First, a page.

When my second graders and I began studying about tropical rain forests, I took a course for elementary teachers at the Missouri Botanical Gardens to learn more about the rain forests. Because most of what I learned was devastating and was not fit to tell my second grade class, I went to a rain forest in Costa Rica to find out what efforts were taking place to protect these forests. I found so many wonderful projects and met so many wonderful people in Costa Rica who were doing good work for the rain forest. The one that inspired me the most was the Children's Eternal Rain Forest, El Bosque Eterno de los Niños. My second grade class eagerly participated in being part of the solution, raising money to buy rain forest land. I was able to talk with students at other schools who also "caught the fire." As a result of the children's efforts from around the world, that rain forest is the largest private reserve in the whole country.
Over the years, I have made over 30 trips to the tropics since that first time in 1989. Now that I have retired from full-time teaching, my husband and I live in Costa Rica part of each year and volunteer for the Children's Eternal Rain Forest. We have created a non-profit sister organization in the United States, Monteverde Conservation League, U.S., to help support the work they are doing to protect tropical rain forest. MCLUS is a 501(c)(3). I also lead groups to Central and South American rain forests every year and still give talks.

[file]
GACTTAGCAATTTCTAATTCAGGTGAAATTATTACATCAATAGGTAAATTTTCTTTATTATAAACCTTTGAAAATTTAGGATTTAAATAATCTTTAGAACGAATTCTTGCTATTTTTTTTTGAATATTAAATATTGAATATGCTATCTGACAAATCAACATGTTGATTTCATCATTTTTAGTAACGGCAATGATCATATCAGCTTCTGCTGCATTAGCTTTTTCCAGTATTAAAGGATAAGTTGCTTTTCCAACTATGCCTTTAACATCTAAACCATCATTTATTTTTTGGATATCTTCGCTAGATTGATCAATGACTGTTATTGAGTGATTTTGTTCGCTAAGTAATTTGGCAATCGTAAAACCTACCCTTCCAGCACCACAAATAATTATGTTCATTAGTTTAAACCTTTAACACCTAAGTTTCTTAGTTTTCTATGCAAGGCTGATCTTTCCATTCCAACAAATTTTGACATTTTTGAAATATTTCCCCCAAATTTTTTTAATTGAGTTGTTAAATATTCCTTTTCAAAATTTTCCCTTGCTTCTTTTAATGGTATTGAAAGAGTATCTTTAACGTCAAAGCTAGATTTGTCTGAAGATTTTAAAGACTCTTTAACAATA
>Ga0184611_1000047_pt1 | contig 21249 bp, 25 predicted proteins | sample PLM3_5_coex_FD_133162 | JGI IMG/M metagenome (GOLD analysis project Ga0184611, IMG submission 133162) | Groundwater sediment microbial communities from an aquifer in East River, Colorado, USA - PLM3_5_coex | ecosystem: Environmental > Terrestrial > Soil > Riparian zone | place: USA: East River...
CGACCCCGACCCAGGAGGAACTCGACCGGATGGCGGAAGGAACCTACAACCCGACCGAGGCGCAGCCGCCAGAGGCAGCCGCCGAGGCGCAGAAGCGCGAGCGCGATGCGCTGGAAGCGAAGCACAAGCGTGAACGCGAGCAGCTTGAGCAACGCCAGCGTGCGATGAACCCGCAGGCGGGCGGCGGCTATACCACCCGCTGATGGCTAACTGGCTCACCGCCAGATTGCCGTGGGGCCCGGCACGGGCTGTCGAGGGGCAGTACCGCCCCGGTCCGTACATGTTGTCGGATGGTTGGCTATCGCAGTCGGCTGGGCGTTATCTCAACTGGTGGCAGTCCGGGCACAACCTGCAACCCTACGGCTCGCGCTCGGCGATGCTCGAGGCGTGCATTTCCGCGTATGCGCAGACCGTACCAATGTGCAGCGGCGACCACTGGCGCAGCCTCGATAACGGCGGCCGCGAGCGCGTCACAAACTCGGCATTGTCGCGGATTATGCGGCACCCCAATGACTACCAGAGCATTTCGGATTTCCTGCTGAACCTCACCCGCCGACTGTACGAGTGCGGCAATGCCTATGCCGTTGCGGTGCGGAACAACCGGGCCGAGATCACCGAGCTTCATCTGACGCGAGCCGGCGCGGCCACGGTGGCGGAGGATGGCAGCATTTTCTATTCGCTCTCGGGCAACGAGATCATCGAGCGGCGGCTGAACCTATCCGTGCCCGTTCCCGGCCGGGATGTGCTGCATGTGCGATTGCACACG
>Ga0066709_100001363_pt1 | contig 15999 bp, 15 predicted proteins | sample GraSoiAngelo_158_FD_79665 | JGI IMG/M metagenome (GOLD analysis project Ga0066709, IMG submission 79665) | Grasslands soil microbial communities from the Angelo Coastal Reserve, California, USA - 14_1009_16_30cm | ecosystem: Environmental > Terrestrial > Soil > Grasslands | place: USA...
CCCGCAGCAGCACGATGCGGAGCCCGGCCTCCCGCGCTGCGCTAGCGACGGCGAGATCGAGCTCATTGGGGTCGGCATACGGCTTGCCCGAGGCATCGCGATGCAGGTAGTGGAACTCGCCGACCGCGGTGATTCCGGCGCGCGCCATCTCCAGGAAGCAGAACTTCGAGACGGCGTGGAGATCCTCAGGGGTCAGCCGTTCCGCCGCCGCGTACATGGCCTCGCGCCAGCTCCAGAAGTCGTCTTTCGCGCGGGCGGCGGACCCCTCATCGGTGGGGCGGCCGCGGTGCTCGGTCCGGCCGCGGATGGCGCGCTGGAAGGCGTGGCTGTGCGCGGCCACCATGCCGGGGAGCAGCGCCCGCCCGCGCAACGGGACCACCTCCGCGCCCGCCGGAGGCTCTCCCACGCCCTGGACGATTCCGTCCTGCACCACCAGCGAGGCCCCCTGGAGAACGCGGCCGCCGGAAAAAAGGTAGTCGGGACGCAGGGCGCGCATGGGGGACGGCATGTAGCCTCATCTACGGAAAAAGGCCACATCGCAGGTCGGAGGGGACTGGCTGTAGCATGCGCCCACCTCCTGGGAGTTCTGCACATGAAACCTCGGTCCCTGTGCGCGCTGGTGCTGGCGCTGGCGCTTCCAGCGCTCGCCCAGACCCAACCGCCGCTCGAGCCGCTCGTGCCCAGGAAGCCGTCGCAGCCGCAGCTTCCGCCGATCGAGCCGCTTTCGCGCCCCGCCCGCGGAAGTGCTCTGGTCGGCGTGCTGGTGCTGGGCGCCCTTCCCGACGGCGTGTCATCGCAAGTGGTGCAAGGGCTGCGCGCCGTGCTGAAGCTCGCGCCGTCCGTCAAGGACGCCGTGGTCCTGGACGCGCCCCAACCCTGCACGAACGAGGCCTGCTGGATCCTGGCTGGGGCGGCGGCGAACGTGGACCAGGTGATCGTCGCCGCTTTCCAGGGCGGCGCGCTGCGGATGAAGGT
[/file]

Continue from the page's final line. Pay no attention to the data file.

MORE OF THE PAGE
I have published a children's book, Hands of the Maya, and am currently taking pictures for an upcoming book, Hands of the Rainforest, focusing on the Emberá. As I have gotten to know the Emberá, who live in the jungle in Panama, and as they have gotten to know me, I have been given the opportunity to record their stories, which have never been written down. They were so happy after the first translation I brought back to them that they wanted me to record more. They sent me up river to go to all their story tellers so that I could record their history. Going up river is not easy, nor is it inexpensive. It also affects their home life. You need a canoe, a motor, 2 men, gas that's $5 a gallon. You need 2 men because the front man in the bow, the "marino," has to watch out for what's under water up ahead so nothing wrecks the propeller. If there are obstacles in the way, you have to get out and push. If I take 2 men for a whole week, they're not home to do the farming or hunting. Also, when I travel, there's a mother in each village who is assigned to be the cook for me. Yet, they wouldn't let me pay. So, we arrived at a situation that blesses everyone. When I go on these trips, I bring with me someone who can afford it, someone who speaks Spanish better than I do. This helps me better understand their concept of family, religion, God, philosophy, etc. In turn, the people who come with me get a view of life that very few people ever get, a "National Geographic" experience. There are no roads; the natives body paint; some of the old men still wear breach cloth (and rubber boots). I hope to publish the stories of the Emberá in a trilingual anthology in their own language as well as English and Spanish.